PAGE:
But because it’s von Trier (who famously got himself banned from Cannes a few years ago with remarks about Nazis) and because it’s a long, long exploration of sex and sexual mores, “Nymphomaniac,” from Zentropa Entertainments, hits screens with more attention than usual.
Zentropa, launched by von Trier and Peter Aalbaek Jensen in 1992 is Scandinavia’s biggest and most important production company, with recent notable films including Susanne Bier’s Oscar winner “In a Better World” and her pic “Love Is All You Need,” which won the best comedy prize at the recent European Film Awards, and Thomas Vinterberg’s “The Hunt.”
But with “Nymphomaniac,” the shingle will have to defend itself against many who will label the film pornography and without artistic merit. What gives Zentropa the confidence to back this extraordinary and unwieldy release?
“Nymphomaniac” producer Louise Vesth notes that the basic DNA of the shingle that was created by von Trier and Aalbaek Jensen gives the Zentropa producers and filmmakers the courage to experiment and question cinematic mores. This is the group, after all, that helped launch Dogma 95. “I’m not afraid of anything, and when something is difficult, we must do what we believe in and make it to the full,” says Vesth, who also produced von Trier’s “Melancholia,” Nikolaj Arcel’s “A Royal Affair” and recently Mikkel Norgaard’s crime thriller “The Keeper of Lost Causes,” adapted from Jussi Adler-Olsen’s bestseller.
“It goes without saying that Lars is extremely important to Zentropa, both financially and artistically. The good news is that there are now many other directors. Lars has paved the way for other directors’ success and therefore Lars is a smaller part of Zentropa’s economy today than he has been.”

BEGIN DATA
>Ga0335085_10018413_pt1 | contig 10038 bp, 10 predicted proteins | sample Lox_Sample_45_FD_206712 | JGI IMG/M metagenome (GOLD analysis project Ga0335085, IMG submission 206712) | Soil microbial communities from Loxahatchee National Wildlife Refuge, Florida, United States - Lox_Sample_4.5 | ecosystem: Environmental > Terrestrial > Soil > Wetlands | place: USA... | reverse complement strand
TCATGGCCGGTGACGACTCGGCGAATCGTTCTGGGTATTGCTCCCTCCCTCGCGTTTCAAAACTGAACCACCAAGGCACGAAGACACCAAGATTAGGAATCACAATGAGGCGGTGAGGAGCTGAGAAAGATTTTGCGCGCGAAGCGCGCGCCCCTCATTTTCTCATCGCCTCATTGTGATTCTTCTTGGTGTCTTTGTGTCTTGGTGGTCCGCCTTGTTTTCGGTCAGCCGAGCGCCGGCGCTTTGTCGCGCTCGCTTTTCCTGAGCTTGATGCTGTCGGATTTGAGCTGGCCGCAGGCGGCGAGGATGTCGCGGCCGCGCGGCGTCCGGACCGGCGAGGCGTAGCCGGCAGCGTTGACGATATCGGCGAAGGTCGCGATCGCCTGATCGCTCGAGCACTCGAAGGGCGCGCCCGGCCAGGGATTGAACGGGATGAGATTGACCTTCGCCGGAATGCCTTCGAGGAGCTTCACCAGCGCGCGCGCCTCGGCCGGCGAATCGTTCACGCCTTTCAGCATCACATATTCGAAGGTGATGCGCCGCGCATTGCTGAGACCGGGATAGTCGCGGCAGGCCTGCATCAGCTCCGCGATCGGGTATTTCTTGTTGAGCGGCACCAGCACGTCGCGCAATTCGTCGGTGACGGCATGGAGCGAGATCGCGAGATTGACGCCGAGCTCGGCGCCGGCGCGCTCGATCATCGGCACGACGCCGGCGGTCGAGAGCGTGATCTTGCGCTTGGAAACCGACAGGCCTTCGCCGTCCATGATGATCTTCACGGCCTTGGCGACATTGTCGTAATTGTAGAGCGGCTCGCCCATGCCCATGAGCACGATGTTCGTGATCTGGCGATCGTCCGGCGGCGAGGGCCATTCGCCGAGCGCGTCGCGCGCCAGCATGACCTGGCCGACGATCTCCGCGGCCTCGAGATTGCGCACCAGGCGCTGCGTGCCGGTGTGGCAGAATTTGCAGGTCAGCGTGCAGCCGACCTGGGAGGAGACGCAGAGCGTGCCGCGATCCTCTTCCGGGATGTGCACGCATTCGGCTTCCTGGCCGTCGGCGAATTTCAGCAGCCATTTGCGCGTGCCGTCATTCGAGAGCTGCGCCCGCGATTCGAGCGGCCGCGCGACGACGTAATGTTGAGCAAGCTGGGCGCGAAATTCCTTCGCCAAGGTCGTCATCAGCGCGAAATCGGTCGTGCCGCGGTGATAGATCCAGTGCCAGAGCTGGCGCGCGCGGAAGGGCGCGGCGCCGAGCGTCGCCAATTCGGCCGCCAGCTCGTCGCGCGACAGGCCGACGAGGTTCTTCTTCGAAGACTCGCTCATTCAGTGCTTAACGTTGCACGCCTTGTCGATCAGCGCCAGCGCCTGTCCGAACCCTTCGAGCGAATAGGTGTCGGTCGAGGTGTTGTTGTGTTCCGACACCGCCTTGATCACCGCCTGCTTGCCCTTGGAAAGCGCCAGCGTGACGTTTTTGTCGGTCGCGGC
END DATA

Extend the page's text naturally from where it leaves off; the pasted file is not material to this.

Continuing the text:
The film will be released in two versions, with one running some four hours, and another clocking in at 5½; both versions will be shown in two parts.
The shorter version will be released in Denmark and Spain on Christmas Day, while for the rest of the world it will roll out over the first quarter of 2014. In the U.S., the two-parter will be released March 25 and April 18 by Magnolia. The longer, more sexually explicit cut will be launched later in 2014. In addition to the longer running time, that version also has more close-ups of genitals.
“I would not call it a compromise,” says Vesth. “It’s in order to get the best out of two worlds, to have all the most explicit sex scenes and all the material in the long version and while also getting a version that can be distributed throughout the world (that conform to local) market conditions in cinemas and on TV.”
Just as von Trier gave consent to the making of different censored versions of his 2009 pic “Antichrist,” the director has also approved of the shorter version of “Nymphomaniac,” even though he only worked on the edit of the longer version.
In the new film, Charlotte Gainsbourg stars as the nymphomaniac, alongside Stellan Skarsgard, Stacy Martin, Shia LaBeouf, Uma Thurman, Willem Dafoe, Christian Slater as well as von Trier regulars Jean-Marc Barr and Udo Kier.
“The international stars work with Lars von Trier because he has a unique ability to get the best out of them. Of course we can’t pay what they’re used to, but I think we can offer lots of other things. In my opinion, most of them love working with Lars because he is generous in relation to people’s abilities and their use of them,” says Vesth.
Von Trier is also famously eccentric when it comes to dealing with media, despite making films that are deliberately provocative and meant to ignite debate.
“He doesn’t like the attention and is happy not to participate. He is fond of his movies and not particularly concerned about what others think. But he is obviously happy when people like what he does,” says Vesth.
Zentropa’s run lately has been strong.
“Because Zentropa are, in all modesty, good at combining limited budgets with great artistic integrity. We are good at combining the best of two worlds: art and markets,” says Vesth.